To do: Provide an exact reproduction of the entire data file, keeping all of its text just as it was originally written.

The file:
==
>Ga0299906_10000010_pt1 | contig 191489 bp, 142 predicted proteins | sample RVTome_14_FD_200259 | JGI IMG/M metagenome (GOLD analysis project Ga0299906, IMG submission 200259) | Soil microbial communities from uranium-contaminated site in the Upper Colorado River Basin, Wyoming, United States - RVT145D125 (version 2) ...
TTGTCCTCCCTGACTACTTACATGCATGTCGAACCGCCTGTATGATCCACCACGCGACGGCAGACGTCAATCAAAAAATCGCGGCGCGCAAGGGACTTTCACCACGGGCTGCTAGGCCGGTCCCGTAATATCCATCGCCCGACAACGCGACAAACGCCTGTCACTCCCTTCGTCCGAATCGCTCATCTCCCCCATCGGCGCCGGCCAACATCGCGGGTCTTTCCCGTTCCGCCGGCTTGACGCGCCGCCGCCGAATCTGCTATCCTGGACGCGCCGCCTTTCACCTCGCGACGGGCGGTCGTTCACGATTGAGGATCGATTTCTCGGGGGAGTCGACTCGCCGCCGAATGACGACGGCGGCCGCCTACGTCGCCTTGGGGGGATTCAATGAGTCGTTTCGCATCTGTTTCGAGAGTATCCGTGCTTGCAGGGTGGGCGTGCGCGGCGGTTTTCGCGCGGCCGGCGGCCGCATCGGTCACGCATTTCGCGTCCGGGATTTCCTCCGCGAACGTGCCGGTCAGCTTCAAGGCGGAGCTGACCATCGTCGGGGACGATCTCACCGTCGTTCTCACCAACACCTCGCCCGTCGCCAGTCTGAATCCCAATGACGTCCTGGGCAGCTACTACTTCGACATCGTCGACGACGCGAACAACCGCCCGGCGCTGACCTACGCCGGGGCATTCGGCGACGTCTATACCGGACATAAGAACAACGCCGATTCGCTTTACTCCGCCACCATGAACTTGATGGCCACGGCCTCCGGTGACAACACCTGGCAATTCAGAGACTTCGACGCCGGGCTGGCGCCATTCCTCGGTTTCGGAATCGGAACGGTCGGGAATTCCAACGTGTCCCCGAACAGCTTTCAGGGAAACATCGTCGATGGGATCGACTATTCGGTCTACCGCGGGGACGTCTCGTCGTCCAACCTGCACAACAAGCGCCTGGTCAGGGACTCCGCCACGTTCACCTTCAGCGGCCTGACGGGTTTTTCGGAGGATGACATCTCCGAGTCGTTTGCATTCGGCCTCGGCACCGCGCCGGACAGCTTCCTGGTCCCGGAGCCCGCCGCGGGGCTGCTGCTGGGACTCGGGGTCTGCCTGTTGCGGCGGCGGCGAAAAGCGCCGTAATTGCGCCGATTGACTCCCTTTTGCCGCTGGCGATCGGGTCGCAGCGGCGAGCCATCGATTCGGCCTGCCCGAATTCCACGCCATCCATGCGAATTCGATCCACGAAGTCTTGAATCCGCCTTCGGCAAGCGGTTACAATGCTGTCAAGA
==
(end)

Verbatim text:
>Ga0299906_10000010_pt1 | contig 191489 bp, 142 predicted proteins | sample RVTome_14_FD_200259 | JGI IMG/M metagenome (GOLD analysis project Ga0299906, IMG submission 200259) | Soil microbial communities from uranium-contaminated site in the Upper Colorado River Basin, Wyoming, United States - RVT145D125 (version 2) ...
TTGTCCTCCCTGACTACTTACATGCATGTCGAACCGCCTGTATGATCCACCACGCGACGGCAGACGTCAATCAAAAAATCGCGGCGCGCAAGGGACTTTCACCACGGGCTGCTAGGCCGGTCCCGTAATATCCATCGCCCGACAACGCGACAAACGCCTGTCACTCCCTTCGTCCGAATCGCTCATCTCCCCCATCGGCGCCGGCCAACATCGCGGGTCTTTCCCGTTCCGCCGGCTTGACGCGCCGCCGCCGAATCTGCTATCCTGGACGCGCCGCCTTTCACCTCGCGACGGGCGGTCGTTCACGATTGAGGATCGATTTCTCGGGGGAGTCGACTCGCCGCCGAATGACGACGGCGGCCGCCTACGTCGCCTTGGGGGGATTCAATGAGTCGTTTCGCATCTGTTTCGAGAGTATCCGTGCTTGCAGGGTGGGCGTGCGCGGCGGTTTTCGCGCGGCCGGCGGCCGCATCGGTCACGCATTTCGCGTCCGGGATTTCCTCCGCGAACGTGCCGGTCAGCTTCAAGGCGGAGCTGACCATCGTCGGGGACGATCTCACCGTCGTTCTCACCAACACCTCGCCCGTCGCCAGTCTGAATCCCAATGACGTCCTGGGCAGCTACTACTTCGACATCGTCGACGACGCGAACAACCGCCCGGCGCTGACCTACGCCGGGGCATTCGGCGACGTCTATACCGGACATAAGAACAACGCCGATTCGCTTTACTCCGCCACCATGAACTTGATGGCCACGGCCTCCGGTGACAACACCTGGCAATTCAGAGACTTCGACGCCGGGCTGGCGCCATTCCTCGGTTTCGGAATCGGAACGGTCGGGAATTCCAACGTGTCCCCGAACAGCTTTCAGGGAAACATCGTCGATGGGATCGACTATTCGGTCTACCGCGGGGACGTCTCGTCGTCCAACCTGCACAACAAGCGCCTGGTCAGGGACTCCGCCACGTTCACCTTCAGCGGCCTGACGGGTTTTTCGGAGGATGACATCTCCGAGTCGTTTGCATTCGGCCTCGGCACCGCGCCGGACAGCTTCCTGGTCCCGGAGCCCGCCGCGGGGCTGCTGCTGGGACTCGGGGTCTGCCTGTTGCGGCGGCGGCGAAAAGCGCCGTAATTGCGCCGATTGACTCCCTTTTGCCGCTGGCGATCGGGTCGCAGCGGCGAGCCATCGATTCGGCCTGCCCGAATTCCACGCCATCCATGCGAATTCGATCCACGAAGTCTTGAATCCGCCTTCGGCAAGCGGTTACAATGCTGTCAAGA